katt178ParticipantJuly 17, 2019 at 11:49 amPost count: 1
My neurosurgeon says I need surgery but refuses to do it. He said to live with the pain as long as possible, and to wait another 10 years or so. He said I am too young for surgery and that the rest of my life will be never ending surgery after surgery and by the time I am 80 years old my entire spine will be fused and I will have 0 mobility. This is a very scary thought but with the pain I am in now, I do not see how I can wait years more to fix the problem. Does this sound right to you?
History: 36 yo female, C5/C6 ACDF in 2010 with no complications. This was an emergency surgery due to a large herniated disc that was compressing my spinal cord.
Pain/symptoms returned about 1 year ago. Pain from neck into back of shoulder and radiating down left arm to my 3 middle fingers. Numbness and tingling in hand/fingers. Noted weakness 4/5 in left wrist extension.
In this past year I have tried physical therapy, acupuncture and cervical ESI 3 months ago with no relief from anything.
C1-2: Normal atlanto-occipital and atlantoaxial articulation.
C2-3: Normal disc height and hydration. Mild bilateral facet joint arthropathy. The central canal and foramina are adequately patent.
C3-4: Disc desiccation loss of disc height. No disk bulge or protrusion. The central canal and foramina are adequately patent.
C4-5: Disc desiccation loss of disc height with anterior endplate spurring and 1-2 mm central disc protrusion. Mild bilateral facet arthropathy greater on the right. Minimal bilateral uncovertebraljoint spurring . Mild central canal stenosis of 9 mm. Mild bilateral foraminal stenosis right greater than left.
C5-6: Intact ACDF with anatomic alignment. Left prominent uncovertebral joint spurring resulting in moderate to severe left foraminal stenosis. Correlate clinically for left C6 radiculopathy. No central canal or right foraminal stenosis.
C6-7: Disc desiccation with preservation of disc height with anterior endplate spurring. 4 mm broad-based central disc extrusion with minimal caudal extension mild hypertrophy of ligamentum flavum . Bilateral uncovertebral joint spurring and mild facet joint arthropathy resulting in moderate to severe bilateral foraminal stenosis left greater than right. Moderate central canal stenosis of 7 mm in AP dimension
C7-T1: The disk is normal in heights. Minimal 1 mm posterior disc bulging. The central canal and foramina are adequately patent.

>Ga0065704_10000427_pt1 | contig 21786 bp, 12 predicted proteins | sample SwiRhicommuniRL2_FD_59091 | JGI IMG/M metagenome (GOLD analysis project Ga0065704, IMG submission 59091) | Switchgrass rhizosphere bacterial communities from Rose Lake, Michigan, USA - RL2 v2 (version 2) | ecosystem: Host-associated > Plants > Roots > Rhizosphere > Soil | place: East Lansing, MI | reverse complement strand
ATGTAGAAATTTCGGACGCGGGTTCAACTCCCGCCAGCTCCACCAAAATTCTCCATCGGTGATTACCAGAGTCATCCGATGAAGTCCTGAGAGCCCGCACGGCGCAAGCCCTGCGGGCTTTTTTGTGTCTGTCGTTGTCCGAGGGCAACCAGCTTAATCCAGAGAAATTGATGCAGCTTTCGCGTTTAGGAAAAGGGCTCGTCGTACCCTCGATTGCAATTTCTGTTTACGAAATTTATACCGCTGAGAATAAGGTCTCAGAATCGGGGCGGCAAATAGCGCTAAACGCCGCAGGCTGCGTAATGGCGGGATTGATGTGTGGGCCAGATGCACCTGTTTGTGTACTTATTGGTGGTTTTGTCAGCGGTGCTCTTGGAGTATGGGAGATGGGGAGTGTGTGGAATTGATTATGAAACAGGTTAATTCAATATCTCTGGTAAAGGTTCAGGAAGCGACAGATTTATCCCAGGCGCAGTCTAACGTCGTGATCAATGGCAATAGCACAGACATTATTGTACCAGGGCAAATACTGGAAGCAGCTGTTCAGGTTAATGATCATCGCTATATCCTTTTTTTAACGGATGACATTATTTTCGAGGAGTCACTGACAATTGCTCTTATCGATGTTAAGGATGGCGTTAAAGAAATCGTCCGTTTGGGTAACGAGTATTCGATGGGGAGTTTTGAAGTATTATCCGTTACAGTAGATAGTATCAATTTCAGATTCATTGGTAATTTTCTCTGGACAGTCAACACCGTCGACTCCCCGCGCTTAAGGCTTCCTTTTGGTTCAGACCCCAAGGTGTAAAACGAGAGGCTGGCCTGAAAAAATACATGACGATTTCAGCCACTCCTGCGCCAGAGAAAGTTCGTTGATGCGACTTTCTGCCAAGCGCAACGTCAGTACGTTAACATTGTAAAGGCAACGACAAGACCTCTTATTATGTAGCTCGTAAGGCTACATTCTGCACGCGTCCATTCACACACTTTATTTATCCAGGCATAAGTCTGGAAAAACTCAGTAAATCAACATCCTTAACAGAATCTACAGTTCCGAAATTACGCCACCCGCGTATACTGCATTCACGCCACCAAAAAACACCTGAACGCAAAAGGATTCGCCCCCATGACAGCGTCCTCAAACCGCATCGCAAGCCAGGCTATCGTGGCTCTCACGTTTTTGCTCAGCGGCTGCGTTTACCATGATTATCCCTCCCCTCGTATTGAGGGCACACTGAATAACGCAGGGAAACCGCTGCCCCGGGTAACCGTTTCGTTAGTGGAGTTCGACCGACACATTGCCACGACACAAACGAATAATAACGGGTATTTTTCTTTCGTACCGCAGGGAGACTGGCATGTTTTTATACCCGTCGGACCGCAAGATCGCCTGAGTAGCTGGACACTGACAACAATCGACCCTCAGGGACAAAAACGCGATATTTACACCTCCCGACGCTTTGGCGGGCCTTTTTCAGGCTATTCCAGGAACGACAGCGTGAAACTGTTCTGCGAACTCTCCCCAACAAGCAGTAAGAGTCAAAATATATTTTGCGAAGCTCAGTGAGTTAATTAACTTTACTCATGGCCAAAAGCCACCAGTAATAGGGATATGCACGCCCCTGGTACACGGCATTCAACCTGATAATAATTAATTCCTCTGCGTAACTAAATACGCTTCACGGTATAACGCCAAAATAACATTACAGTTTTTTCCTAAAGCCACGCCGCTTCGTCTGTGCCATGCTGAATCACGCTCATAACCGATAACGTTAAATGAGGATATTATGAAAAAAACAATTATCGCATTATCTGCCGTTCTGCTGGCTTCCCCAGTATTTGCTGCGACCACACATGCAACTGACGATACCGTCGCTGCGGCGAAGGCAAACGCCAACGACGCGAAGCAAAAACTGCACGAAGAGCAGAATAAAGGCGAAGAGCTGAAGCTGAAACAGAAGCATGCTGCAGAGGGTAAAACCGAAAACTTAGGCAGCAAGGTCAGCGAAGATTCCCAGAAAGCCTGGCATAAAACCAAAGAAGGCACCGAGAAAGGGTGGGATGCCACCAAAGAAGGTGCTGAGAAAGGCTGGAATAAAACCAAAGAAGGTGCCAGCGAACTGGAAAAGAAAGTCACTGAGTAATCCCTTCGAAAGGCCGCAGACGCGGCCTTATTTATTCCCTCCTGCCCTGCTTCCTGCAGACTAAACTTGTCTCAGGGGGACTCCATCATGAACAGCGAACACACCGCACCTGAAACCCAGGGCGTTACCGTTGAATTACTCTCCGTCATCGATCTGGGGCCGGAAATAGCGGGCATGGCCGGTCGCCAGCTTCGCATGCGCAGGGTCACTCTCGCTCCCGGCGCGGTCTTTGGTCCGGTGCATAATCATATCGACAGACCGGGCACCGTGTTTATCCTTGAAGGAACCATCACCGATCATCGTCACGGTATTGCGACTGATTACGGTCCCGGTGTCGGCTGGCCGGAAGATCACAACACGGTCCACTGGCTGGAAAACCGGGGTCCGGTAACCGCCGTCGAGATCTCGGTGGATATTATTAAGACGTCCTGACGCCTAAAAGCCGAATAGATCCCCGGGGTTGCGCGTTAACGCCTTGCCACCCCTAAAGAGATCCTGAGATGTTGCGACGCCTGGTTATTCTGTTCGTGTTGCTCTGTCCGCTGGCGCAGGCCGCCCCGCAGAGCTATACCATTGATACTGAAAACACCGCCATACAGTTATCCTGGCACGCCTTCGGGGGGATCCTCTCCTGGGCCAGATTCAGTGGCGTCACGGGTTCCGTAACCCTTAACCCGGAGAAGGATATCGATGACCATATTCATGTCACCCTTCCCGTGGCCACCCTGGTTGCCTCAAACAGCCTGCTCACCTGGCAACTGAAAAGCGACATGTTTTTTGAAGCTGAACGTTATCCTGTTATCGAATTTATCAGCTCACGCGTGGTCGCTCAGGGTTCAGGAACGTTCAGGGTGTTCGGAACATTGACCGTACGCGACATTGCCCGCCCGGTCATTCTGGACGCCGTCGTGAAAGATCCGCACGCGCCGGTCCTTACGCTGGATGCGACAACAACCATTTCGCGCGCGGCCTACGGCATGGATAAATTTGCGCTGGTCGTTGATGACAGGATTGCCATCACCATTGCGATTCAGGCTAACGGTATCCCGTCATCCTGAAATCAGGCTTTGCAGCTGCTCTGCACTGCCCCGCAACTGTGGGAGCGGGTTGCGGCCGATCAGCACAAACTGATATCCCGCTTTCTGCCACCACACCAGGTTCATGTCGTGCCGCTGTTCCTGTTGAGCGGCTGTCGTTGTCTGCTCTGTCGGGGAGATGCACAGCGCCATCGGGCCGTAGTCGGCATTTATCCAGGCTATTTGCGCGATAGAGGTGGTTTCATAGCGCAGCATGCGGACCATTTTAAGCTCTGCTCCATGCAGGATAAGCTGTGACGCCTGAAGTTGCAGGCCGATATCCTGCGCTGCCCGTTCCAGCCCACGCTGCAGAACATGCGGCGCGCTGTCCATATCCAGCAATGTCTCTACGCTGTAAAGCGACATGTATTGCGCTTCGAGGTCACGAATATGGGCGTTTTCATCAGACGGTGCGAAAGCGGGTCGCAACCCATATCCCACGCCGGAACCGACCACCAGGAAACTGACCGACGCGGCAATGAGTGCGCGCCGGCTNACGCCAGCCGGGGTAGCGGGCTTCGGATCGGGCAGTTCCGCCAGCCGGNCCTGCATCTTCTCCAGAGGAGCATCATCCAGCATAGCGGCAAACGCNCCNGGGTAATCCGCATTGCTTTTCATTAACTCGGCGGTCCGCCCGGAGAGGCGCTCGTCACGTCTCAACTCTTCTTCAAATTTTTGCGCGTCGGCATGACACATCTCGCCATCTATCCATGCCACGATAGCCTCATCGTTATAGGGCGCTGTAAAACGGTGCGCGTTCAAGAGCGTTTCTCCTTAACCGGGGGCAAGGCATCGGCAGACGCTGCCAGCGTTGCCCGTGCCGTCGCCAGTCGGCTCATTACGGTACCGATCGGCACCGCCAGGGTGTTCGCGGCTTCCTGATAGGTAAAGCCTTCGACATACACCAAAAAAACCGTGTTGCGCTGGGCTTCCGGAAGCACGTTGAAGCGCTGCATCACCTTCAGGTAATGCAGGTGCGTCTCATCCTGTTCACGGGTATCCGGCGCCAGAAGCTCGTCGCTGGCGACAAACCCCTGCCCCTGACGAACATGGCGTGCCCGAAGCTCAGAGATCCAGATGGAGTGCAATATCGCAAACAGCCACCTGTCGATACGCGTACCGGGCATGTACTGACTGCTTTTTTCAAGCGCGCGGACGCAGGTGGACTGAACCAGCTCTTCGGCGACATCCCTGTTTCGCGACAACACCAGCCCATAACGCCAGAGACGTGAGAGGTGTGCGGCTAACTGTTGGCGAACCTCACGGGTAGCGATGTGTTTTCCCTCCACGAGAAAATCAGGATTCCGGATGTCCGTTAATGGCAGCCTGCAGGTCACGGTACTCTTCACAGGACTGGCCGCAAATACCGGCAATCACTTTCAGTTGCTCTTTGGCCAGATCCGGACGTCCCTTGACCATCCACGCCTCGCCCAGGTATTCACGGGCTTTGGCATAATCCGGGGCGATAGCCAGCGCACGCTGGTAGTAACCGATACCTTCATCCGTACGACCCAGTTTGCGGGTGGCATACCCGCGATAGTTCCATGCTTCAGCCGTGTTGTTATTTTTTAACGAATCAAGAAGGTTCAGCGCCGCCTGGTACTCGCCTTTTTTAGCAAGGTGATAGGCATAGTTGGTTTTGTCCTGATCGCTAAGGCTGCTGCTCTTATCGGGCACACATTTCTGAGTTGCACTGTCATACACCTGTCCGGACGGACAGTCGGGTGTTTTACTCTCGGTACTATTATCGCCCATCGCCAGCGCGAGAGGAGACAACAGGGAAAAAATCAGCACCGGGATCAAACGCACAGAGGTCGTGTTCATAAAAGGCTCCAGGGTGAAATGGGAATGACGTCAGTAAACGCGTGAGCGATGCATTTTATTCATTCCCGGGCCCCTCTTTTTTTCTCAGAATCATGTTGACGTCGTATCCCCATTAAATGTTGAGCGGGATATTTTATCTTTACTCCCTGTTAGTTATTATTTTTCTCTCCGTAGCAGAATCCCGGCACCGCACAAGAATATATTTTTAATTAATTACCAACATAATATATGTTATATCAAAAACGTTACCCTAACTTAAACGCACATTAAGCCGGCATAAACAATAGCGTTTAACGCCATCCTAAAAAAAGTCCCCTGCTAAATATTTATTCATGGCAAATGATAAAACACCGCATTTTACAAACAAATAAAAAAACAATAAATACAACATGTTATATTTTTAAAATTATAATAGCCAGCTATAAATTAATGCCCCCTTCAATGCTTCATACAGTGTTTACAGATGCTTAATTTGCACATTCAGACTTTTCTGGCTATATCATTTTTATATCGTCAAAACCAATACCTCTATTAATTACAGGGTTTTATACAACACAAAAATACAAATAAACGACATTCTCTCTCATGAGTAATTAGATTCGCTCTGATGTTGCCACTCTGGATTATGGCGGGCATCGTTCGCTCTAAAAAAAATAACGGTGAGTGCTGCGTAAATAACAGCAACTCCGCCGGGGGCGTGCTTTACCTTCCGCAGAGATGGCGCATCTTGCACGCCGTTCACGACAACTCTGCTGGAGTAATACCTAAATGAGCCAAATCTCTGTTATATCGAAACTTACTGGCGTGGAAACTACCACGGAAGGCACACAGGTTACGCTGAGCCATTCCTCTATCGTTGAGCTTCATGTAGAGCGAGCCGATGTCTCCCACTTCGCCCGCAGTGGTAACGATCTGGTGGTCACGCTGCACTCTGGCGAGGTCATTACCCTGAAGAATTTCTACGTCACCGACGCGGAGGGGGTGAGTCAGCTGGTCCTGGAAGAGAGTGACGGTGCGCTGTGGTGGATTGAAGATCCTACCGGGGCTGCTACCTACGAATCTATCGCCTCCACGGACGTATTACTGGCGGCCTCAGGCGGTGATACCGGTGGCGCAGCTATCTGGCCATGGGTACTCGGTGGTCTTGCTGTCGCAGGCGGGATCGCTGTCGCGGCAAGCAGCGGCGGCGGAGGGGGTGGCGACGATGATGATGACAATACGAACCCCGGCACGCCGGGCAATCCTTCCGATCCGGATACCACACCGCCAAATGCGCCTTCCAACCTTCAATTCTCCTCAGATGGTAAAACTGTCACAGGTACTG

No paravertebral soft tissue abnormality.Donald Corenman, MD, DCModeratorJuly 26, 2019 at 10:37 amPost count: 7255
I think your surgeon is being a bit dramatic. It sounds like you have a significant radiculopathy of the C6 nerve root (“Pain from neck into back of shoulder and radiating down left arm to my 3 middle fingers. Numbness and tingling in hand/fingers. Noted weakness 4/5 in left wrist extension”).
You sound like you still have continued nerve compression of the fused C5-6 level on the left (“Intact ACDF with anatomic alignment. Left prominent uncovertebral joint spurring resulting in moderate to severe left foraminal stenosis”). I am unclear what “intact ACDF” means-whether it means you have a solid fusion or just that the ACDF is “intact”-whatever that really means. If you have a solid fusion, there should not be motion of that level and even with foraminal stenosis, the nerve should not be too reactive. I have however seen fused levels with foraminal stenosis still cause nerve root pain.
The other question is what can the level down cause (C6-7).(“Bilateral uncovertebral joint spurring and mild facet joint arthropathy resulting in moderate to severe bilateral foraminal stenosis left greater than right”). You do have severe foraminal stenosis and your symptoms could be from a C7 radiculopathy. The radiation of pain fits somewhat more with a C7 pattern (“Pain from neck into back of shoulder and radiating down left arm to my 3 middle fingers. Numbness and tingling in hand/fingers”).
However weakness of the wrist extensor is a C6 nerve. It could be you have had that even prior to the C5-6 ACDF and it is an old finding or still related to your continued C6 nerve compression.
I would say a diagnostic block (SNRB) with a pain diary would be helpful to differentiate these two potential pain generators.
Dr. CorenmanPLEASE REMEMBER, THIS FORUM IS MEANT TO PROVIDE GENERAL INFORMATION ON SPINE ANATOMY, CONDITIONS AND TREATMENTS. TO GET AN ACCURATE DIAGNOSIS, YOU MUST VISIT A QUALIFIED PROFESSIONAL IN PERSON.
Donald Corenman, MD, DC is a highly-regarded spine surgeon, considered an expert in the area of neck and back pain. Trained as both a Medical Doctor and Doctor of Chiropractic, Dr. Corenman earned academic appointments as Clinical Assistant Professor and Assistant Professor of Orthopaedic Surgery at the University of Colorado Health Sciences Center, and his research on spine surgery and rehabilitation has resulted in the publication of multiple peer-reviewed articles and two books.
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